Cybercrime by the numbers: Corporate 'consequences' mount to $13M
It is not as easy as breaking open a porcelain piggy bank, but stealing money in 2019 offers a greater reward.
Money is the shared goal of hackers with bad intentions, though their modus operandi differs. Cybercrime — defined by security breaches, malicious code, or internal threats — shapes how a company operates internally and how it is viewed by the public.
When security fails the price tag to fix it is hefty and it can signal corporate irresponsibility. Security practices have to change, whether that includes workforce buy-in, larger budgets, or new solutions like more automation.
"Humans are still the weakest link," according to Accenture's 2019 Cost of Cybercrime study of more than 2,600 senior leaders. Human error is often at fault for exposing private information or undermining internal security practices with insider attacks.
Employees are more detrimental to security than hackers.
Defining risk in terms of financial impact make the ears of nontechnical leaders perk up. Cybersecurity is the No. 1 external concern for CEOs, even CEOs in the financial industry rank it above the threat of another recession.
CIO Dive broke down Accenture's cost of cybercrime report over several years. Here are the most jarring numbers:$13 million: The average cost of cybercrime for a company in 2018
Cybercrime hit the banking and utility sectors the hardest; both industries faced an increase from 2017. In 2018, cybercrime cost the banking industry about $18 million and utilities about $17.8 million.
The public sector suffers the least financial burden of cybercrime, with an average cost of almost $8 million in 2018, according to the report.
However, when Atlanta was hit by hacker group SamSam nearly a year ago, the city's recovery costs were substantial. After the first month, the city coughed up $3 million and by June, the office of the CIO requested another $9.5 million.
The financial costs of a cyberattack are only the beginning. Attacks can leave enterprise systems damaged beyond repair, requiring a technology refresh outside a planned budget or buying cycle.
A technology refresh cycle is costly and laborious. While Atlanta's city employees were sharing a "single clunky personal laptop," after 2017's Nyetya attack Maersk performed a "herculean resilience." In 10 days the shipping company reinstalled more than 4,00 servers, 45,000 PCs and 2,500 applications. Most agree that Maersk's recovery was somewhat of an anomaly.67%: The increased rate of security breaches over the last five years
In 2019, name some of the most historic data breaches, including Yahoo, Equifax and Marriott.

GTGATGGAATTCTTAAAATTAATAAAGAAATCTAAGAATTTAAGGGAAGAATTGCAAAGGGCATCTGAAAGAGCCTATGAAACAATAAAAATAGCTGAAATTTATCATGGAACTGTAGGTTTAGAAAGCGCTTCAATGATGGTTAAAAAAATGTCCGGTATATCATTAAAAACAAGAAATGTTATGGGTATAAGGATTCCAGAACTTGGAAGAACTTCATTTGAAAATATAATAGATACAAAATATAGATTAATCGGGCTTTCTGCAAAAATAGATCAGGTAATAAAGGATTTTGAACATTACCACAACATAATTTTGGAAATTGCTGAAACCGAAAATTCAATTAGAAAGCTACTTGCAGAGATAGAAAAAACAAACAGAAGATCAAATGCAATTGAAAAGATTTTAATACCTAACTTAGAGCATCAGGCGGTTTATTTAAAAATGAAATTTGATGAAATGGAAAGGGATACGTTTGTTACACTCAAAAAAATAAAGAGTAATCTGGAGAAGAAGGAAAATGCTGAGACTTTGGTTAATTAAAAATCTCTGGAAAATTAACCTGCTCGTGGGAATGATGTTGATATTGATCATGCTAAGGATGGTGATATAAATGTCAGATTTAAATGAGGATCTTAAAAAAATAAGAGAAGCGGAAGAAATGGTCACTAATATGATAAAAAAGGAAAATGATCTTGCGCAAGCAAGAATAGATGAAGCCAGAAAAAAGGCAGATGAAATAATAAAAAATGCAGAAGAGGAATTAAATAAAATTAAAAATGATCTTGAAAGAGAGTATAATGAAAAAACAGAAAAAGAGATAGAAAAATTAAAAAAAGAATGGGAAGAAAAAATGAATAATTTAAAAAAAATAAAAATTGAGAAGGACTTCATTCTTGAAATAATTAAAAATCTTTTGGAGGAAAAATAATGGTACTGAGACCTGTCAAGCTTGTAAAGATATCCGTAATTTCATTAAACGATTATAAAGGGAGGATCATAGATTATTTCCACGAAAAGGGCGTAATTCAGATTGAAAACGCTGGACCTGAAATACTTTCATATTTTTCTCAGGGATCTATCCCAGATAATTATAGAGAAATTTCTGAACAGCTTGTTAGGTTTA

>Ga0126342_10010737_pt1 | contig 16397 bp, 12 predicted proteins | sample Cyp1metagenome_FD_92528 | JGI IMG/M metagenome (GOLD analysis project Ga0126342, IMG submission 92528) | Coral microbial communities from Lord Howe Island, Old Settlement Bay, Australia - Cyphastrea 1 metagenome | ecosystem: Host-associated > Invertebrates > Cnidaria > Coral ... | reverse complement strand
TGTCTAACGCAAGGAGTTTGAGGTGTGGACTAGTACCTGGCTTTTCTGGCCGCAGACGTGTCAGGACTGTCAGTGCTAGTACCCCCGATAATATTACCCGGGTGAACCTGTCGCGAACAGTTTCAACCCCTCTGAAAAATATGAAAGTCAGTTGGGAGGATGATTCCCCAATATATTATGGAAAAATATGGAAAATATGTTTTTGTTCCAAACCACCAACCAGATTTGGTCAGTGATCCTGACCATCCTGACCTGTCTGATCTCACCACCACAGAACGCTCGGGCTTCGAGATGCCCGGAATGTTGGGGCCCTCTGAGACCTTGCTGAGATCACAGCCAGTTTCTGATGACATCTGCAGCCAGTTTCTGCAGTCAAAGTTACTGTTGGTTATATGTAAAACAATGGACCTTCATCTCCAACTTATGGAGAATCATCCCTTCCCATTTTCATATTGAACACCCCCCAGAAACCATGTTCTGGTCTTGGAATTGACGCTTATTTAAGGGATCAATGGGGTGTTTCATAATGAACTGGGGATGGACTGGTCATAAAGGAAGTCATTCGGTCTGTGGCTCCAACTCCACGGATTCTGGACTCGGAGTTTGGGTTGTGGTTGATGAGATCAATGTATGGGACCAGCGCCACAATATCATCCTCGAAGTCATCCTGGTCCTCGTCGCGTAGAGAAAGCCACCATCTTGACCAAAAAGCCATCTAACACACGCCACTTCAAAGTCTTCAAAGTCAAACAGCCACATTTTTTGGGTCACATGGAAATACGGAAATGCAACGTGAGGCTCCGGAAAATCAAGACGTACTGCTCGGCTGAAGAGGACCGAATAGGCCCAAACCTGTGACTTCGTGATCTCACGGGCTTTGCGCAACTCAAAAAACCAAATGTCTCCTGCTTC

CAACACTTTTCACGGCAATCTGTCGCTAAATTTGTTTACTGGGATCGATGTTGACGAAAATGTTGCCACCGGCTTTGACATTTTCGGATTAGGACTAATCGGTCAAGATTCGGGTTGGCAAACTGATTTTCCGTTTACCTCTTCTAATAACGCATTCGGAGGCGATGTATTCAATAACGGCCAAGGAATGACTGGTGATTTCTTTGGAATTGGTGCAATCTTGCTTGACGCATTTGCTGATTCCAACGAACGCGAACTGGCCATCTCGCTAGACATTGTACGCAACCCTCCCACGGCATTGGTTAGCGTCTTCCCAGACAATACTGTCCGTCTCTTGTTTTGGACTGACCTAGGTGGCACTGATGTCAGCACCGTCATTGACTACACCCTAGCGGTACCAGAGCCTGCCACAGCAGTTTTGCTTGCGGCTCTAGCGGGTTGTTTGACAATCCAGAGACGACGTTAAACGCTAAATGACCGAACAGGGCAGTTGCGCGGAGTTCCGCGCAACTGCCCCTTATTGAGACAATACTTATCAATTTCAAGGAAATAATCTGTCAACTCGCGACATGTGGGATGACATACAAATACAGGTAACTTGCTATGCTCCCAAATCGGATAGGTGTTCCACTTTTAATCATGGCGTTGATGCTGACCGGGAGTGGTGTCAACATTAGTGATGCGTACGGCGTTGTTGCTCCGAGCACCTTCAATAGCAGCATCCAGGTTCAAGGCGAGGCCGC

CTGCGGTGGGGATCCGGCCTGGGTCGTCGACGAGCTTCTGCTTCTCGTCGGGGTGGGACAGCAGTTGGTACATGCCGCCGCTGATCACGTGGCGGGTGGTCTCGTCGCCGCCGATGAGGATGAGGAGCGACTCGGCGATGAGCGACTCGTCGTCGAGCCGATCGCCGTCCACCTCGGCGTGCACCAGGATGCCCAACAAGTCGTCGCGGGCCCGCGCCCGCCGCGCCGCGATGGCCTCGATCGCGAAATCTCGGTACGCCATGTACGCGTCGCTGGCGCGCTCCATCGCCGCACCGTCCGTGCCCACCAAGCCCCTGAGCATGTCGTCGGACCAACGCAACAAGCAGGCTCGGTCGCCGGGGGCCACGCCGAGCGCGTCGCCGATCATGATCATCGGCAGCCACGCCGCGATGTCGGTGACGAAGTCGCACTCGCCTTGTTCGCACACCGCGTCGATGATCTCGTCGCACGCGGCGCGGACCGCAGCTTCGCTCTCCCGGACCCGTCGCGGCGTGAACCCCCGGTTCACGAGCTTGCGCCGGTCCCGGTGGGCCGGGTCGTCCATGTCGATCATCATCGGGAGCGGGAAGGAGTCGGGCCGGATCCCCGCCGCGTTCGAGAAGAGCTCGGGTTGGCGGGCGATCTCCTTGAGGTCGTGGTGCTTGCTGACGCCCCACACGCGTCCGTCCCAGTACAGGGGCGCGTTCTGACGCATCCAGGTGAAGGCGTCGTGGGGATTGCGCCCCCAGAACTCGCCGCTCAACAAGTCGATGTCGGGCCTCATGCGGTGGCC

Companies scarred by their security flaws have shown they are cleaning up their acts. Some companies, like Home Depot, appoint a CISO after not having a formal security chief.
But between 2017 and 2018 there was about an 11% increase in the average number of security breaches alone, not including other modes of cyberattacks, according to Accenture.
Only about one-third of companies view security as a threat to business growth, yet companies and and nontechnical employees continue to introduce digital services to their environment, adding risk or compliance issues.
In light of a possible economic decline, it's tempting for companies to support investments that will yield quick returns while delaying expenditure on long-term projects. The additions of digital services demand a layer of security from development and beyond, or risk becoming the latest company to headline a breach story.11%: The rise in malware-related costs from 2017 to 2018
Malware is the most expensive cyberthreat for companies, totalling about $2.6 million in 2018.
Despite the shambles 2017's ransomware attacks left companies in, ransomware was almost the cheapest cybercrime, outranking just botnets. Ransomware cost under $700,000 for cybercrime in 2018.
The lingering concern for cyberattacks is how long a business must function without reliant systems. The interruption of business, lost information, revenue loss and equipment damage are the four primary "consequences" of cybercrime, but each come with their own price tag.
The most costly consequence is lost information, reaching nearly $6 million in 2018. By comparison, in 2015 lost information cost less than $3 million. The cost of business disruption reached about $4 million in 2018 compared to just $3 million in 2015.
The costs come down to how much companies spend to discover, investigate, contain and recover from cyberattacks. "After-the-fact activities" like offsetting business interruptions and losing customers are also included in expenditures.
Balancing the gap between the customer experience and digital security is a fine line for IT professionals to walk, especially when budget, staff, time and implementation efforts are weak. Still, the most interest lies in authentication and identity verification methods, like biometrics.One last stat:
The largest fine to date under the GDPR was $57 million.
Recovery from cybercrimes is expensive, but new regulations and fines will raise those costs.
With the emergence of stricter regulations regarding consumer privacy and data rights, companies have to be more diligent about managing information.
Google was on the receiving end of a "game changing" GDPR fine in February after regulators claimed the company failed to appropriately relay what data was collected, why it was processed, how long it was stored and how it sufficiently obtained consent from users.
Google has since begun the appeal process, claiming it created a GDPR-compliant consent process for personalized ads.
As California mounted its privacy laws last year, which go into effect on Jan. 1, 2020, the country is revving up for further regulations and therefore larger fines for data and security misconduct.
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